Shaggy’s real name was Subeg, but that consisted of a few sounds that might emanate more easily from a Punjabi mouth than mine. Even his friends at home called him Shaggy. He was sixteen years old. And his dad just scared the rolling hell out of me on the bus from New Delhi. There's something about a guy with a knife and a turban shaking you awake that makes it easy to forget where you are.

That I even made it to that bus is an exercise in coincidence that I don’t understand. There I was, partway through my redemptive return to Ambala. I wasn’t scared of anything.

I had flown out of Calcutta that morning with no problems, though I expected plenty. I bought my tickets to New Delhi with help from Palash’s mom; she spoke the Bengali, I made the occasional head nod. To travel on January 12 there were two options. Air Sahara had an early morning flight with a condition—the ticket cost Rs. 4000 for Indian citizens, but Rs. 11000 for others. 11000 rupees is a little rich for me, equivalent to about US$250. Option two, Air Deccan, also had an early morning flight for Rs. 4000, but this flight was frequently cancelled because of the foggy weather conditions.

So these were my choices—the guaranteed flight that could kill my bank account or a flight that might not even happen. Those weren’t great odds, but I was confident—I was going to make this trip happen. I left Ambala as a wretch and I was going to return and be great. I bought the Indian citizen ticket on Air Sahara. When I arrived at the domestic terminal the next morning, two things could happen, either the people at the ticket counter would see that I had an Indian citizen ticket or they wouldn’t.

I received my ticket and went back to the security gate to say goodbye to Palash and to tell him that I was an honorary Indian citizen for the day. My confidence was rewarded and the first step to Ambala underway.

The taxi ride from the airport to the bus terminal was an unremarkable hour-long cross-town drive. The excitement of a taxi ride never starts until I emerge; at that time, the sight of a white guy with a backpack sets off a secret siren that calls the bus vendors to tout their services. It’s inevitable. It was easy to avoid some of them. With a move that would have made my old football coach proud I faked left then stepped right, causing the first one to charge left without me.

The second one was more cunning. “Over here, over here,” he exclaimed, pointing in a direction that was not the bus that I wanted to ride, so I gave him a naheeng and headed for the bus stand. It’s never appropriate to answer the calls of “Where are you going?” But this time, against all common sense, and without breaking stride or straight-ahead gaze, I replied dryly, “Ambala.”

“Oh, we have nonstop bus to Ambala. Come this way.” Per usual, “this way” was not in the direction of the buses that were in front of me. Something was different this time, there was an instinct that was called forward from the back of my mind. Something was pushing me to Ambala, and a subtle feeling compelled me to follow “this way.”

We walked briskly into the Inter-State Bus Terminal and then out the other side to his kiosk. Now I had a bad feeling. The bus terminal was my safety zone; everything outside of this was the jungle, the wild—crazy New Delhi and a rush that I couldn't understand.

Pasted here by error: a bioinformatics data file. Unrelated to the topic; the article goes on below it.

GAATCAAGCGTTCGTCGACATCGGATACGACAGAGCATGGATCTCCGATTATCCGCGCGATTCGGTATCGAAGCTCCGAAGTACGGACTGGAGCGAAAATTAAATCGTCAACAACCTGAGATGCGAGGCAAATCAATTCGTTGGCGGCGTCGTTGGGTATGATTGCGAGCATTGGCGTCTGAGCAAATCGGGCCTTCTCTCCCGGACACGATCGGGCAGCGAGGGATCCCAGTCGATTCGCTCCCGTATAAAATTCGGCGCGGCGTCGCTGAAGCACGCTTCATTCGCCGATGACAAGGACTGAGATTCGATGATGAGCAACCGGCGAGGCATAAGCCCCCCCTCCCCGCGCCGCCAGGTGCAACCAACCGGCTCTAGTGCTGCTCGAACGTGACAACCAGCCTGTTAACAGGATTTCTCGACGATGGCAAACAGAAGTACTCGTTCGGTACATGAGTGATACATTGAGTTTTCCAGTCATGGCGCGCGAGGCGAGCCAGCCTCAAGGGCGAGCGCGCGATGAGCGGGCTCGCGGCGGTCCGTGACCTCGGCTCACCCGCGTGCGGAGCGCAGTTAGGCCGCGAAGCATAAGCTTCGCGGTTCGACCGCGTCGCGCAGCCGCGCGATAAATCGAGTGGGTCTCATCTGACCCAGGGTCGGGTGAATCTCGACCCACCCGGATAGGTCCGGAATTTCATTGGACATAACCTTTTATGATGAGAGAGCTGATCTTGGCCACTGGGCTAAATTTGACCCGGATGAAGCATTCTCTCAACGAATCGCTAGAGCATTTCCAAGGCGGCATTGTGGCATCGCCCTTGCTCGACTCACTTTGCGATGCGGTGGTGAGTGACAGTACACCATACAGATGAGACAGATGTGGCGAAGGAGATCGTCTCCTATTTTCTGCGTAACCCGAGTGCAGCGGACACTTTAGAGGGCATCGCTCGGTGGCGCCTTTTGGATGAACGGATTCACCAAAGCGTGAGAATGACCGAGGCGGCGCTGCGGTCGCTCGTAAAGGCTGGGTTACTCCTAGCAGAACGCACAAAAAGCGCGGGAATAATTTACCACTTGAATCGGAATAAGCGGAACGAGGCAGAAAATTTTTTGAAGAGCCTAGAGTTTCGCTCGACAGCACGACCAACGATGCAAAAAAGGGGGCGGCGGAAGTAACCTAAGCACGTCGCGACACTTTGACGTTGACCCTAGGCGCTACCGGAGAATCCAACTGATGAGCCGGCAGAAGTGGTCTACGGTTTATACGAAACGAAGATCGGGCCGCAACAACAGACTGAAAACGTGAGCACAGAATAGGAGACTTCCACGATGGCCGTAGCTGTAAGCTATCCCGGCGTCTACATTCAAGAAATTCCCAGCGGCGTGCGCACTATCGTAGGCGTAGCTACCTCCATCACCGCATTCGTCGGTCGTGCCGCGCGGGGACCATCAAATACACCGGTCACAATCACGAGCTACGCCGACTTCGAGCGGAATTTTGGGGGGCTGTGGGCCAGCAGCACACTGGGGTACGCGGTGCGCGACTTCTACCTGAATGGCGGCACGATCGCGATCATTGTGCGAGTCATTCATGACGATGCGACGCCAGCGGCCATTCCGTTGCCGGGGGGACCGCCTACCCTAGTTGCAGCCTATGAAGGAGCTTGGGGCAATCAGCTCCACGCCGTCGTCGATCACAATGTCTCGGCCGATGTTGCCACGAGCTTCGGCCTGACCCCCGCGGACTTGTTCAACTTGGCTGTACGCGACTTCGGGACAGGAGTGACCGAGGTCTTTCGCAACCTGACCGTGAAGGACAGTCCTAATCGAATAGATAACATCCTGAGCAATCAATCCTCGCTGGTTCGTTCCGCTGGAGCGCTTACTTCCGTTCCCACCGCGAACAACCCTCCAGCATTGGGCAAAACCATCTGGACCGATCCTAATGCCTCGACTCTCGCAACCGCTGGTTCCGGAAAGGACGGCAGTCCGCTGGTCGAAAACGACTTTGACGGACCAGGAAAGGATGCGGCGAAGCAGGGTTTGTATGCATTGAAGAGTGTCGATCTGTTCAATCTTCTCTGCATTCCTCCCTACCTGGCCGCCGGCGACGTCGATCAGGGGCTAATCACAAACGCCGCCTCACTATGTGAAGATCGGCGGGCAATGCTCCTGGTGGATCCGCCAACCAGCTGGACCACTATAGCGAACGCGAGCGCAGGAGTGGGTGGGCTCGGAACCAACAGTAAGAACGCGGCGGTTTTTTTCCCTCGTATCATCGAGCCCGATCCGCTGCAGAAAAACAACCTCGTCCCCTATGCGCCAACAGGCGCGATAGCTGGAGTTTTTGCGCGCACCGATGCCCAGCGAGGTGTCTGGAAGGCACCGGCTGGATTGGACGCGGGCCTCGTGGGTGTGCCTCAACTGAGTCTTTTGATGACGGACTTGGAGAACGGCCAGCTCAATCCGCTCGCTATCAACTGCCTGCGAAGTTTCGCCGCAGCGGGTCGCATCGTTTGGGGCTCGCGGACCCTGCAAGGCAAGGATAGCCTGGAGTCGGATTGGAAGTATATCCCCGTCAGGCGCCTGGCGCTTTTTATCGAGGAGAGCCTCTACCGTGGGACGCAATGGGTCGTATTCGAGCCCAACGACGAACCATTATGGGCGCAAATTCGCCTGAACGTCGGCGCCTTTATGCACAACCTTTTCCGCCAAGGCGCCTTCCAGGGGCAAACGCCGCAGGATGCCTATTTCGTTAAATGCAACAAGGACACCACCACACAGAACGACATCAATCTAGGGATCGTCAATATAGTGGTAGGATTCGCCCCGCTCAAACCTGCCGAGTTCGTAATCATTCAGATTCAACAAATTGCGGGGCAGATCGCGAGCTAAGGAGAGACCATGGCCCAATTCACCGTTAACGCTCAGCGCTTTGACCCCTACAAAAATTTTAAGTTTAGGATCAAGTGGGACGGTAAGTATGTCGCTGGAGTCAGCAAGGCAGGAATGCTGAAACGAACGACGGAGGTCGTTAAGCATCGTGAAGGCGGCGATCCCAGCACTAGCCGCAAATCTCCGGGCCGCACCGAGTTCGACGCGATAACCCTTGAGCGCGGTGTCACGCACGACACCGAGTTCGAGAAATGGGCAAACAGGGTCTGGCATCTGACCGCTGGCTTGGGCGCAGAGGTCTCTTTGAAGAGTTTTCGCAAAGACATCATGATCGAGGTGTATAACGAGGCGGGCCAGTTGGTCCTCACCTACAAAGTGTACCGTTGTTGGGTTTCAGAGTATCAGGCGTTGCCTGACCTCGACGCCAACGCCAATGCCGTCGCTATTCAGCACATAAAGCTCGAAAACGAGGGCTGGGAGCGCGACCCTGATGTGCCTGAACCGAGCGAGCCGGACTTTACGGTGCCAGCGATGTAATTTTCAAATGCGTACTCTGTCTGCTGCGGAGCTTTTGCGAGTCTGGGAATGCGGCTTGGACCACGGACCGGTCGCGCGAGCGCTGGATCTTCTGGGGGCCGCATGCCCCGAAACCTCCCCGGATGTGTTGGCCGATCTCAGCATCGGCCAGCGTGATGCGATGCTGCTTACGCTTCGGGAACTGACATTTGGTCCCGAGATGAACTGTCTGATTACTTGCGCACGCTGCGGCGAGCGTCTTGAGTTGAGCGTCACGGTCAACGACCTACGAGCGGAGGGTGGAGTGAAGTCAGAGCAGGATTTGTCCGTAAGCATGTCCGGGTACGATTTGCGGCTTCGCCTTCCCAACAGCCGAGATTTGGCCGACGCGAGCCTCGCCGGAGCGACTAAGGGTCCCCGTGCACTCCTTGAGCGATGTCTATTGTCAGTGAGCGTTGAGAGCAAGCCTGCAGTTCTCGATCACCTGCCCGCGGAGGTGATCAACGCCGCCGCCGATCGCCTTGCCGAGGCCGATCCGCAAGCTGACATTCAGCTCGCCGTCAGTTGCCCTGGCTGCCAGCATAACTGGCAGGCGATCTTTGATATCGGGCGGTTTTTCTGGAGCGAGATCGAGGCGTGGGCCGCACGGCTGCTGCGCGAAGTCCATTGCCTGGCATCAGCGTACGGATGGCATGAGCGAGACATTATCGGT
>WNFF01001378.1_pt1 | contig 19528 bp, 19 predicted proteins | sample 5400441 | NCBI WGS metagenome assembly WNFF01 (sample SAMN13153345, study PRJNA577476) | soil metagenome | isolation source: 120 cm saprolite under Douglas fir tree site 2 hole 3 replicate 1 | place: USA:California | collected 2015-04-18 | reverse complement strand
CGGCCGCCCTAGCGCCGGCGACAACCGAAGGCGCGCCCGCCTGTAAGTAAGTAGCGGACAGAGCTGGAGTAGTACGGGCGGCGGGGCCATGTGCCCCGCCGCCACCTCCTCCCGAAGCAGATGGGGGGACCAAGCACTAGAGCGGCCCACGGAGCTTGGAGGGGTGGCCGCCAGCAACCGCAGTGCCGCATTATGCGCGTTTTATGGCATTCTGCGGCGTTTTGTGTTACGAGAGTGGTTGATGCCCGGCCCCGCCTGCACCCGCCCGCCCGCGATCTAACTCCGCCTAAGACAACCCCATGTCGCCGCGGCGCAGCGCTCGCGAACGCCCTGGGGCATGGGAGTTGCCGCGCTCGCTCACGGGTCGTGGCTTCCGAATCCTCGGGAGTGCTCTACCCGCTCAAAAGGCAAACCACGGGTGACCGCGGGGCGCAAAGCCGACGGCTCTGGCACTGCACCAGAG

Inside the kiosk, life is urgent. He must show me the bus, he must have me buy the ticket now for Rs. 280. Here's a funny principle. Rs. 280 is less than US$6 and Ambala is roughly 150km away. In the US, I probably couldn't walk 150km for $6. That, and when I rode the bus from New Delhi to Ambala on January 1 with Megha I paid only Rs. 100. So I told him no and left.

As I left he said, "The bus is ready to leave now." Before I even returned to my seat, I had my wallet out and a Rs. 500 bill ready to go.

I was going to Ambala. Now.

[...to be continued and edited...]

Return from India

This is how we go on: one day at a time, one meal at a time, one pain at a time, one breath at a time.

—Stephen King, Bag of Bones

I returned from India on Wednesday after a three week trip. It was the best trip I've ever taken; it was the worst trip I've ever taken. I'd love to explain it to you; I'd hate to explain it to you. But I'm back—armed with a set of good pictures, amusing experiences, and a new set of emotions that I don't understand yet. I'll be writing about it offline and will drop a few sections here until it all comes together. There's a decent short story in all of this if I can pull it together.

Time to kill... books I read in 2005

Since the website to buy train tickets in India is moving slow... I'll list the books that I've read in 2005. I don't know why, but I had an urge to do this today and now I have nothing better to do as I wait. These are in quasi-chronological order, meaning that I've tried to remember them in the order that I read them, but I'm not trying that hard to have any real order.

  • First science fiction books I ever read: Red Mars then Green Mars then Blue Mars, all by Kim Stanley Robinson
  • Desert Solitaire by Edward Abbey
  • On the Road by Jack Kerouac—this was the second time I read this book, and it had a bit more meaning this time around, seemed less depressing and more... I don't know, more real once I discovered that the events in the book were more-or-less all true.
  • Windblown World: The Journals of Jack Kerouac (1947-1954) edited by Douglas Brinkley (in progress)
  • Neal Cassady: Collected Letters 1944-1974 edited by Dave Moore (in progress)
  • On Writing Well by William Zinsser
  • Writing About Your Life by William Zinsser
  • Etiquette Guide to Japan by Boye Lafayette De Mente
  • The Giver by Lois Lowery, a flashback to a book I read in seventh grade
  • New Moon Rising by Keith Cowing and Frank Seitzen
  • Into Thin Air by Jon Krakauer
  • Failure is not an Option by Gene Kranz
  • Walden by Henry David Thoreau (never finished this one)
  • Vagabonding by Rolf Potts

There were probably others—I'll update as necessary.